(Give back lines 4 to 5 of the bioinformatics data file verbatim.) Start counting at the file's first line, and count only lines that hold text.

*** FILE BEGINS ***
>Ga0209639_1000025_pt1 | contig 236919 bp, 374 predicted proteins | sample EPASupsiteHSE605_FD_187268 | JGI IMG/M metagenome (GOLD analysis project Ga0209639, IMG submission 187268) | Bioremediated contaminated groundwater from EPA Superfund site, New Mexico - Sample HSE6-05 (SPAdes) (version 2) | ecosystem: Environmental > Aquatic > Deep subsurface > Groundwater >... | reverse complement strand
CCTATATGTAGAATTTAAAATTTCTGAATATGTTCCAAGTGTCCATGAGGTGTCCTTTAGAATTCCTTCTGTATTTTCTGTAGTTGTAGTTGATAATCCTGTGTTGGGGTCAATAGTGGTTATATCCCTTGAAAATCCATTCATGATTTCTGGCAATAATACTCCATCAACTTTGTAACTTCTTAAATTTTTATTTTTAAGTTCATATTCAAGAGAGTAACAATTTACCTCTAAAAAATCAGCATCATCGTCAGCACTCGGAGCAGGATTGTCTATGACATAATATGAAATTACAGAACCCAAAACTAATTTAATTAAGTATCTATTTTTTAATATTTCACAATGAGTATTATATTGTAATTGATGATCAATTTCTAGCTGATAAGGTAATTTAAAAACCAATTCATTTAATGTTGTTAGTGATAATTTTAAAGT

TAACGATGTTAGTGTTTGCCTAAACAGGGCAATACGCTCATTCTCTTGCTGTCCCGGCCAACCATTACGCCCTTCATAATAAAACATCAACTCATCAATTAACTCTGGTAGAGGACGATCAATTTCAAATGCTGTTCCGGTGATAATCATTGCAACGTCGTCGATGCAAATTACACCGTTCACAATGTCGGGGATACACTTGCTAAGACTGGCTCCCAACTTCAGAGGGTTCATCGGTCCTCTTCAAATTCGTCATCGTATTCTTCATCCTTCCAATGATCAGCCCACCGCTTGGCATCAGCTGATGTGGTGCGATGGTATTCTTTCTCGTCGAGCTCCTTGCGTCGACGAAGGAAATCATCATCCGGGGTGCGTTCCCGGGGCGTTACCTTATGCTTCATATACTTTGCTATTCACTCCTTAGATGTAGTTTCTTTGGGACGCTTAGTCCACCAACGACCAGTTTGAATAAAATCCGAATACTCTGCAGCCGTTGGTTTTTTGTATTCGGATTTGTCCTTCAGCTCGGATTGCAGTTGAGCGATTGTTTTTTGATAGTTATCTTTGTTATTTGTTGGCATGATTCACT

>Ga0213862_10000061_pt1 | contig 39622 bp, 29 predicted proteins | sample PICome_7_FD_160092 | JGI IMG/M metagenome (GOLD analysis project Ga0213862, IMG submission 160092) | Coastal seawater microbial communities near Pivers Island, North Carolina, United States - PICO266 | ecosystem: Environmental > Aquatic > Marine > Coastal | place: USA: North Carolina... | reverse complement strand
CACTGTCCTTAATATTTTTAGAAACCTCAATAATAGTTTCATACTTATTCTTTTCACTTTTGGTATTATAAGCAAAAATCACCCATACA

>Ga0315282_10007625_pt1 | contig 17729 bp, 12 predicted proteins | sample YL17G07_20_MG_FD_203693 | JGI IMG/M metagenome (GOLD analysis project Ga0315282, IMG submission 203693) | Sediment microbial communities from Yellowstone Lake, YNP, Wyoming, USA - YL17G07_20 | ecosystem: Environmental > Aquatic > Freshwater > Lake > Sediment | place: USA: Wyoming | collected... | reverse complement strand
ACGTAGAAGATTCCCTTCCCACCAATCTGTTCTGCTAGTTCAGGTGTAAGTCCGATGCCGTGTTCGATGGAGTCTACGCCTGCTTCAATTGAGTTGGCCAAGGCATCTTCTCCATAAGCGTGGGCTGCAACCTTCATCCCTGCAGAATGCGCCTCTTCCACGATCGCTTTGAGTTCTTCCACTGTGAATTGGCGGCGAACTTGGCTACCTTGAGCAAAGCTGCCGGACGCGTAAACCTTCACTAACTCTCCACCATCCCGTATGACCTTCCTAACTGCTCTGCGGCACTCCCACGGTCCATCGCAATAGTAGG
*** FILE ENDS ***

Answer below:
>Ga0213862_10000061_pt1 | contig 39622 bp, 29 predicted proteins | sample PICome_7_FD_160092 | JGI IMG/M metagenome (GOLD analysis project Ga0213862, IMG submission 160092) | Coastal seawater microbial communities near Pivers Island, North Carolina, United States - PICO266 | ecosystem: Environmental > Aquatic > Marine > Coastal | place: USA: North Carolina... | reverse complement strand
CACTGTCCTTAATATTTTTAGAAACCTCAATAATAGTTTCATACTTATTCTTTTCACTTTTGGTATTATAAGCAAAAATCACCCATACA